One obvious sign of an operating Meth lab is an odor similar to that of cat urine. Meth labs can also give off noxious fumes, such as phosphine gas, mercury vapors, lead, methylamine gas, solvent fumes; such as acetone or chloroform, iodine vapors, white phosphorus, anhydrous ammonia, hydrogen chloride/muriatic acid, hydrogen iodide, lithium/sodium metal, ether, or methamphetamine vapors. If performed by amateurs, manufacturing methamphetamine can be extremely dangerous. If the red phosphorus overheats, because of a lack of ventilation, phosphine gas can be produced. This gas, if present in large quantities, is likely to explode upon autoignition from diphosphine, which is formed by overheating phosphorus.

    Until the early 1990s, methamphetamine for the US market was made mostly in labs run by drug traffickers in Mexico and California. Since then, authorities have discovered increasing numbers of small-scale methamphetamine labs all over the United States, mostly in rural, suburban, or low-income areas. The Indiana state police found 1,260 labs in 2003, compared to just 6 in 1995, although this may be a result of increased police activity.[10] Recently, mobile and motel-based methamphetamine labs have caught the attention of both the US news media and the police.

    These labs can cause explosions and fires, and expose the public to hazardous chemicals. Those who manufacture methamphetamine are often harmed by toxic gases. Many police departments have specialized task forces with training to respond to cases of methamphetamine production. The National Drug Threat Assessment 2006, produced by the Department of Justice, found “decreased domestic methamphetamine production in both small and large-scale laboratories”, but also that “decreases in domestic methamphetamine production have been offset by increased production in Mexico.” They concluded that “methamphetamine availability is not likely to decline in the near term.”

  26. Artists are used to working with dangerous solvents and chemicals with inadequate safety precautions. This should be a snap.

  27. BAS/GAM

  28. My condo reeks of cat urine. But sadly not from meth.

  29. We are indeed great at meth!!!

    What a stellar fundraiser. The shark has lots of space we could do some serious hydroponic farming in there, a huge art community industry could arise!!!

    Then we can raise an army using the funds derived from our business and crush all opposition.

    Victory will be ours!!!!

  30. Steve,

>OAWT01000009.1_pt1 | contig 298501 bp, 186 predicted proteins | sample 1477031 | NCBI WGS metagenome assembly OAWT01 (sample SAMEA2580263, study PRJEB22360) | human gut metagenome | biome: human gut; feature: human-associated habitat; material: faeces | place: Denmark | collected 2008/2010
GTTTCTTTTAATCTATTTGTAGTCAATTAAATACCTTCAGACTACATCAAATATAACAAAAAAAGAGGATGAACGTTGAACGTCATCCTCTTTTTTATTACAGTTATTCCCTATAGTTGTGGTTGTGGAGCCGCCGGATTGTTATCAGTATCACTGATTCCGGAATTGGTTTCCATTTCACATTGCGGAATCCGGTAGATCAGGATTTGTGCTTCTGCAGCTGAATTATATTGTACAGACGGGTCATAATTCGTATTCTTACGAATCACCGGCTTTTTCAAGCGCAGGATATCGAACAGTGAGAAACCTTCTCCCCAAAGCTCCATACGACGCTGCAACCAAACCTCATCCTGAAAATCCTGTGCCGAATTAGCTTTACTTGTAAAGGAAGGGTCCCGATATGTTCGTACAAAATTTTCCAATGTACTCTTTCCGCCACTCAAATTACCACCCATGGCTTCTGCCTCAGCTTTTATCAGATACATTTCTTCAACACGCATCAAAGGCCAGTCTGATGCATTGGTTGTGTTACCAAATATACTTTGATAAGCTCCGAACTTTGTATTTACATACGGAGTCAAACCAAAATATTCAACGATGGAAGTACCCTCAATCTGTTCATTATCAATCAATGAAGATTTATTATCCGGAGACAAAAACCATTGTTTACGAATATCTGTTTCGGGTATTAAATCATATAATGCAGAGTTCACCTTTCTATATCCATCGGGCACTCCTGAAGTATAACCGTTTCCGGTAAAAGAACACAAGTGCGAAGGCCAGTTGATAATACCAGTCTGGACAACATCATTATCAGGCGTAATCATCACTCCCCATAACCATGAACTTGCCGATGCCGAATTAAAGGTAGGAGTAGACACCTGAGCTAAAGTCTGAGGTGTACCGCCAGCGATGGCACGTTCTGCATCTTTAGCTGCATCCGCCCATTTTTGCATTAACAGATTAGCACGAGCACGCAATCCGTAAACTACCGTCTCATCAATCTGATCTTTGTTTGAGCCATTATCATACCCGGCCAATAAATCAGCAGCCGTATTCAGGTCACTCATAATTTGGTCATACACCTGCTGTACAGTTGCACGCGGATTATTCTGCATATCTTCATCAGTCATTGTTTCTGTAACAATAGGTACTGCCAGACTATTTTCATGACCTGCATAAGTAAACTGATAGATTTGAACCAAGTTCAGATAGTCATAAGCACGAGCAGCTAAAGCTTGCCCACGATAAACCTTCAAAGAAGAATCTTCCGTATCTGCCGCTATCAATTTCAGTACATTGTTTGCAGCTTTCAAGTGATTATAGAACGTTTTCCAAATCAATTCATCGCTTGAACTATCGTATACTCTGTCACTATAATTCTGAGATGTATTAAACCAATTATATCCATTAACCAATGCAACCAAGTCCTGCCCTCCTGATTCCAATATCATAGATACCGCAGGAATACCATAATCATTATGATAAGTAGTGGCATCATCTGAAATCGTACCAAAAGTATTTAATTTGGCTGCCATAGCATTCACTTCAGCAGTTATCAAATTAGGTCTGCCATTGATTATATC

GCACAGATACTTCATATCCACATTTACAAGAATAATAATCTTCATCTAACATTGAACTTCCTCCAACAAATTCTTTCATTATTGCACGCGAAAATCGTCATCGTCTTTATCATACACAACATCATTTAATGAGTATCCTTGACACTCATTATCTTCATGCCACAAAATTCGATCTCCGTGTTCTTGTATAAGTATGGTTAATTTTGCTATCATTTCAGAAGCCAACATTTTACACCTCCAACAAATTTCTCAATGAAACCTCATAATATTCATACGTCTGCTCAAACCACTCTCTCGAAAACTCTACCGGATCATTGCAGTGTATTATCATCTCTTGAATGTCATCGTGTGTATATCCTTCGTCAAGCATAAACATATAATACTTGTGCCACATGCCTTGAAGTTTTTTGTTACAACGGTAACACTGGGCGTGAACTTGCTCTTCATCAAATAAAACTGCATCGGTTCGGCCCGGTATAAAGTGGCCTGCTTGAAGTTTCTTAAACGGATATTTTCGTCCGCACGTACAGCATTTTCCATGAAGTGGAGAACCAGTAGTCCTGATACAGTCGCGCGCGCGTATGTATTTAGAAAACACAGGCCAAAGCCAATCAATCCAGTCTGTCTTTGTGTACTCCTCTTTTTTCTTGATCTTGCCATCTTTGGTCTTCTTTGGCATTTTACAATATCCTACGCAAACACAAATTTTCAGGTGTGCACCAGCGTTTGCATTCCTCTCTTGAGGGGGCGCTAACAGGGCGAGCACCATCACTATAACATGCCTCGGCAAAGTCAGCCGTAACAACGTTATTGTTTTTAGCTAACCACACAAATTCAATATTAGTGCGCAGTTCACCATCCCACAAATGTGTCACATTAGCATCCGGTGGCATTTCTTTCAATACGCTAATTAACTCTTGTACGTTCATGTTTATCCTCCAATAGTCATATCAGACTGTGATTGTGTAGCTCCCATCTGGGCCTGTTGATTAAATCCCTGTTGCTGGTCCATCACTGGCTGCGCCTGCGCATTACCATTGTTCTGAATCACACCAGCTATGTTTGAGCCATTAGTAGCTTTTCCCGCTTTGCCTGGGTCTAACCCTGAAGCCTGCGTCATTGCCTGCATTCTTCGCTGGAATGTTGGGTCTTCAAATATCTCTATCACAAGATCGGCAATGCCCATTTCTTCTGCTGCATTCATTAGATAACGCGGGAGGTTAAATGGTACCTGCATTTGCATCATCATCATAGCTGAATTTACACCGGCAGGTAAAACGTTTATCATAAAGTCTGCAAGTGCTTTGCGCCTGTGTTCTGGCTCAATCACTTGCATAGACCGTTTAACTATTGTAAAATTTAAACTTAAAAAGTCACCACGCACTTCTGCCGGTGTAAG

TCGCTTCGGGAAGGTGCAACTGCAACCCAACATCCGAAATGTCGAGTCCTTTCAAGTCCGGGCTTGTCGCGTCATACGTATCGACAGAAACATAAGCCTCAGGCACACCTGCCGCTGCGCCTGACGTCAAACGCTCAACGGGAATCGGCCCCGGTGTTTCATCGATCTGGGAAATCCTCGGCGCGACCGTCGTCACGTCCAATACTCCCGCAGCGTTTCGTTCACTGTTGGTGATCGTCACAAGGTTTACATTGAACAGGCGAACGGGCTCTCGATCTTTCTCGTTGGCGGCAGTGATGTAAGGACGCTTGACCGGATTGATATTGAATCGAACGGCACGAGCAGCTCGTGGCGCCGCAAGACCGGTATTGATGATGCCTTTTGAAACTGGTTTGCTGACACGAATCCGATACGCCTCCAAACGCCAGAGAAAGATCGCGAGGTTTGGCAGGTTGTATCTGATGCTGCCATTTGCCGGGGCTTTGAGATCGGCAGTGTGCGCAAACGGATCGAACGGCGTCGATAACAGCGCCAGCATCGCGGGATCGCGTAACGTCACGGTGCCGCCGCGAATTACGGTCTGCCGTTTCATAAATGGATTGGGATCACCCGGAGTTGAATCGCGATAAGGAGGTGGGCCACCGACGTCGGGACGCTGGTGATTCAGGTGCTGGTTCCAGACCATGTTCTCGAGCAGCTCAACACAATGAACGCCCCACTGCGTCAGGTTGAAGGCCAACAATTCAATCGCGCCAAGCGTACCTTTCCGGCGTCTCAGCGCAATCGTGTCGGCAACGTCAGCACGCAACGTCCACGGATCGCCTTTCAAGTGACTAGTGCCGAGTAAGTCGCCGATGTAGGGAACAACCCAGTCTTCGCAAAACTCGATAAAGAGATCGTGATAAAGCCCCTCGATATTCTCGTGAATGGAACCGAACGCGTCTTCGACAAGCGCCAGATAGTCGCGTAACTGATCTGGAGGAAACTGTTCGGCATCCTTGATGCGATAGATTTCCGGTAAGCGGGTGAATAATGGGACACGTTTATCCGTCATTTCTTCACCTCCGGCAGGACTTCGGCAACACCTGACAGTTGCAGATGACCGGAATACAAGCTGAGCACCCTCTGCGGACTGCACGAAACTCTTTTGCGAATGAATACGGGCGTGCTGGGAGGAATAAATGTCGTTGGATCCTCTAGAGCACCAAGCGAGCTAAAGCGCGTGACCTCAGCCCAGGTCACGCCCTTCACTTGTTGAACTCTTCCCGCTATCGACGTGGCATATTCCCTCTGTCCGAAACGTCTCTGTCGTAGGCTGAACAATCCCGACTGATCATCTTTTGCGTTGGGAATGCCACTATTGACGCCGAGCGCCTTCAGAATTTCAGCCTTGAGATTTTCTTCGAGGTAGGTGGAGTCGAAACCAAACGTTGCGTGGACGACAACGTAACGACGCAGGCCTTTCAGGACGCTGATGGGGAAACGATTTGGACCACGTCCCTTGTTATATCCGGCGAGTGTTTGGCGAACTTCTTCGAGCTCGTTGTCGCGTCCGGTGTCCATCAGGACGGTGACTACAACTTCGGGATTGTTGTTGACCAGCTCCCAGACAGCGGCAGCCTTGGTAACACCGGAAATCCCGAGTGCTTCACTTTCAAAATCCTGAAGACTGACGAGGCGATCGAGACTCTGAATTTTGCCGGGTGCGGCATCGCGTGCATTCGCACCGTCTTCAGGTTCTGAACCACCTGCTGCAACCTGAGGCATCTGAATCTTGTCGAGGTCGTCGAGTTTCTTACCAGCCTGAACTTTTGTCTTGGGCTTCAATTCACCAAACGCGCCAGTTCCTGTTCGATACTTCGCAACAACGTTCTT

Your house is the perfect locale, no one will be able to tell the cat pee from the cat pee smell!!!

    Awesome.

    R

  31. We can totally set it up in my son’s room!

  32. My place wreaks of cat urine as well if we need to expand. Plus my condo is pretty fire-resistant so that we wouldn’t burn the whole building down if there was a mishap.

  33. I finally listened to the whole podcast. It was great! Ketner was very interesting and perceptive. I would love to shout one of his observations from the rooftops of the artworld — his call for more personal, individualistic (and I’ll add, brave) curating, and less consensus drivel. Likewise, Duncan explanation of why this consensus exists directly following Ketner’s statement was spot-on. Great going Duncan! He explains how it is a career-power problem, thus taking it out of the quasi-mystical realm many try to place it in by claiming it is a “normal” cultural reaction to confusion in the postmodern world or whatever. As I have said elsewhere, when even many perceptive curators themselves call for this change, why do so many artists insist on denying it? Ketner clearly outlines the absurdity of the situation when he speaks of the vast array of artwork out there, yet one sees only a tiny agreed-upon academy of figures in most shows. Congratulations Mr Ketner!

    Kennedy’s speech was also inspirational. I have to admit that I am coming to be a part of the Artist Project, and was interested in it primarily to get back “home” after about a million years and get to meet a bunch of you people face to face (the Sharkforum crew, the BAS folks and others) — but after listening to Kennedy I got really excited about the potential of the fair and the City again. Made me feel kind of Windy-City-boosterish-patriotic for a while. I hope it goes great! Congratulations to Mr Kennedy as well.